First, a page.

Just bringing this discussion over to ning...

What books are you reading right now that don't have a narrative driven by images as well as words?

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Just finished "Stan Lee and the Rise and Fall of the American Comic Book" which offers a very even handed analysis of Stan's career in comics. Have to admit feeling a bit sorry for Stan though, he never seemed satisfied with his success in comics and has spent the past thirty years trying to make a career in Hollywood, where he is well liked for his comic work but never taken seriously as a writer/producer.
I've recently finished Pirates! in an Adventure with Scientists by Gideon Defoe, a zany mock-naive pirate story with some decent gags, and listened to Librivox version of The Lost Stradivarius, a ghost story in the form of a short novel by J. Meade Faulkner.
Pronto by Elmore Leonard. He is usually a fun, fast read.
I've read several Elmore Leonard novels and it has never taken more than two days to get through them. Once you start reading one, you just can't stop.
Doc Beechler said:
New Michael Chabon non-fiction today!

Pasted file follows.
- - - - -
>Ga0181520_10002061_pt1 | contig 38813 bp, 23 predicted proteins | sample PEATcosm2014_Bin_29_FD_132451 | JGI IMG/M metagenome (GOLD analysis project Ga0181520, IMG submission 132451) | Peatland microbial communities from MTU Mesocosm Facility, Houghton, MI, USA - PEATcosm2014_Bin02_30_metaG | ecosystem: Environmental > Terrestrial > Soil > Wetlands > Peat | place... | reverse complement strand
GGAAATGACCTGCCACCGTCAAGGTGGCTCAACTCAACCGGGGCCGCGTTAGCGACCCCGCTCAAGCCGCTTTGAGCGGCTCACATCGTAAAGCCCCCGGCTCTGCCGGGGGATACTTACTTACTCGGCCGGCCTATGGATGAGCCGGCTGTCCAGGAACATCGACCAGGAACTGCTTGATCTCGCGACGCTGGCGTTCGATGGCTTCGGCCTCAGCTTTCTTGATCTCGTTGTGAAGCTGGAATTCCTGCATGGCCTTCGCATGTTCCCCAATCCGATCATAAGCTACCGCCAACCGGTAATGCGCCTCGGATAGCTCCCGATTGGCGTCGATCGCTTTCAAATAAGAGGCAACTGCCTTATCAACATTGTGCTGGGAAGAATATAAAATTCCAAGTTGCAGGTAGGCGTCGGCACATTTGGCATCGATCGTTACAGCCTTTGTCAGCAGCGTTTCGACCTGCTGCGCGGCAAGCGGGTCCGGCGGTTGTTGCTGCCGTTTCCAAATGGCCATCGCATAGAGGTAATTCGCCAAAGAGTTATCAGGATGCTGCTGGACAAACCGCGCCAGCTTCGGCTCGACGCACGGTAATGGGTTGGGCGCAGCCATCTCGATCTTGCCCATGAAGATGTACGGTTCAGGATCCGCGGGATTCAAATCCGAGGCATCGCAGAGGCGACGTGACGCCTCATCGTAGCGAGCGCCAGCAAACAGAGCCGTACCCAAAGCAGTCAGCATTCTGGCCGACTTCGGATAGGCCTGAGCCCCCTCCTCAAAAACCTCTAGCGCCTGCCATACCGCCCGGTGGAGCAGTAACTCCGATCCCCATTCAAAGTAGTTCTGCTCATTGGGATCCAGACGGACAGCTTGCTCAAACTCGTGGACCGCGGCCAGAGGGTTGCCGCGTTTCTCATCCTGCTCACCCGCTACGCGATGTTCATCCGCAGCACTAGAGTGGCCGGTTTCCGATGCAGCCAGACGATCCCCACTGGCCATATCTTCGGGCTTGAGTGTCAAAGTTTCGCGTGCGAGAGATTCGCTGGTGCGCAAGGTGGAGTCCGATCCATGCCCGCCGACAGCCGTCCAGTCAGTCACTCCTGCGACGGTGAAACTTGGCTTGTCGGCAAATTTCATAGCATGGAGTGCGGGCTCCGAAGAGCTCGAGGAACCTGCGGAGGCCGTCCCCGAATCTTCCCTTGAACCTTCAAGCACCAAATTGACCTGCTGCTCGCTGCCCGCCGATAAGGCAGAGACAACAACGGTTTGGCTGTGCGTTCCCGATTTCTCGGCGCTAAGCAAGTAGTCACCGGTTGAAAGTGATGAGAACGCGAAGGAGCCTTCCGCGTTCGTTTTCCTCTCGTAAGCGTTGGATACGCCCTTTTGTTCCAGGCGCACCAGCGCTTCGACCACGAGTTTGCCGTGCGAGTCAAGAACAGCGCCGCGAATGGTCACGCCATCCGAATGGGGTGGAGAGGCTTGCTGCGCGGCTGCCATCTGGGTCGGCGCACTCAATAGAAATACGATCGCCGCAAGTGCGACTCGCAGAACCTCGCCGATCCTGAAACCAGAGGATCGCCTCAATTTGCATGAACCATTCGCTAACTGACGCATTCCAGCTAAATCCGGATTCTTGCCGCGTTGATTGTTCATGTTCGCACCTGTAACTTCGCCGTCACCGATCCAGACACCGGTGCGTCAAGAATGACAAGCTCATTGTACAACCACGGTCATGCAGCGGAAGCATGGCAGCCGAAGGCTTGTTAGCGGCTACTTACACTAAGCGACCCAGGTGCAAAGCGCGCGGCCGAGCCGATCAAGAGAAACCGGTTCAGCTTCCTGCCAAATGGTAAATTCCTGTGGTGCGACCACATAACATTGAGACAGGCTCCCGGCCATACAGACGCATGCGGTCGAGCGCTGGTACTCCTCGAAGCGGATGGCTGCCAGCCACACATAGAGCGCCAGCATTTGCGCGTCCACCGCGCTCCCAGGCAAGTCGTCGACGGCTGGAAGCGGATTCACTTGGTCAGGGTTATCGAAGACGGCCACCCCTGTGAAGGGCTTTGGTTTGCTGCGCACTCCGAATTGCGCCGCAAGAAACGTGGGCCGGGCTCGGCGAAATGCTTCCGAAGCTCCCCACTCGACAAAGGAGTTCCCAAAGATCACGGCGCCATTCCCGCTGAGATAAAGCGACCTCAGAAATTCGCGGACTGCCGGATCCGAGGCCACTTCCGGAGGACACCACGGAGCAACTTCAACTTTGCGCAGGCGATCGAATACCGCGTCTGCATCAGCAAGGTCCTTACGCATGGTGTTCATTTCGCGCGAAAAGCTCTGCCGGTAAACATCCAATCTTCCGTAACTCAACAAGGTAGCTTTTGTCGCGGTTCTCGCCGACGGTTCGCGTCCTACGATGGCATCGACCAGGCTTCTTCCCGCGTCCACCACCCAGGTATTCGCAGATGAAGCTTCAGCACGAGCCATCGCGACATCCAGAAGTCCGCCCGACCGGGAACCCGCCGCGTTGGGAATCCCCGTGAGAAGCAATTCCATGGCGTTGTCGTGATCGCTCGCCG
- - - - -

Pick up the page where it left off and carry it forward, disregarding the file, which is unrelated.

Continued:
Me, too. I read Doc's post last week, then I read a newspaper and a magazine review of it, then last weekend I heard the author interviewed on NPR. I don't need a building to fall on me! (Not usually, anyway.) It's a good book to travel with (which is what I'm doing now) because, as a collection of essays and other short pieces, it's easy to pick up and put down.
"The Count of Monte Cristo" by Alexandre Dumas. This will probably take me a little bit longer to read than the Elmore Leonard book.
"A Princess of Mars." Every once in awhile, I feel like going on a Burroughs binge.
Finally finished the Heimskringla. And now, for something completely different...The Stranger, by Albert Camus. This choice was also inspired by Masterpiece Comics.
On to "The Gods of Mars."
Still finishing "Anna Karenina"- have about 150 pages to go after setting it aside for a couple of weeks (while I worked on another project and read mostly comic books).

Up next is a batch of baseball related books about the obscure corners of the game- the 19th century and the Negro Leagues.
The Baron said:
Finally finished the Heimskringla. And now, for something completely different...The Stranger, by Albert Camus. This choice was also inspired by Masterpiece Comics.

Well, that was a quick read.
The Baron said:
The Baron said:
Finally finished the Heimskringla. And now, for something completely different...The Stranger, by Albert Camus. This choice was also inspired by Masterpiece Comics.

Well, that was a quick read.

It's much harder in the original Klingon.

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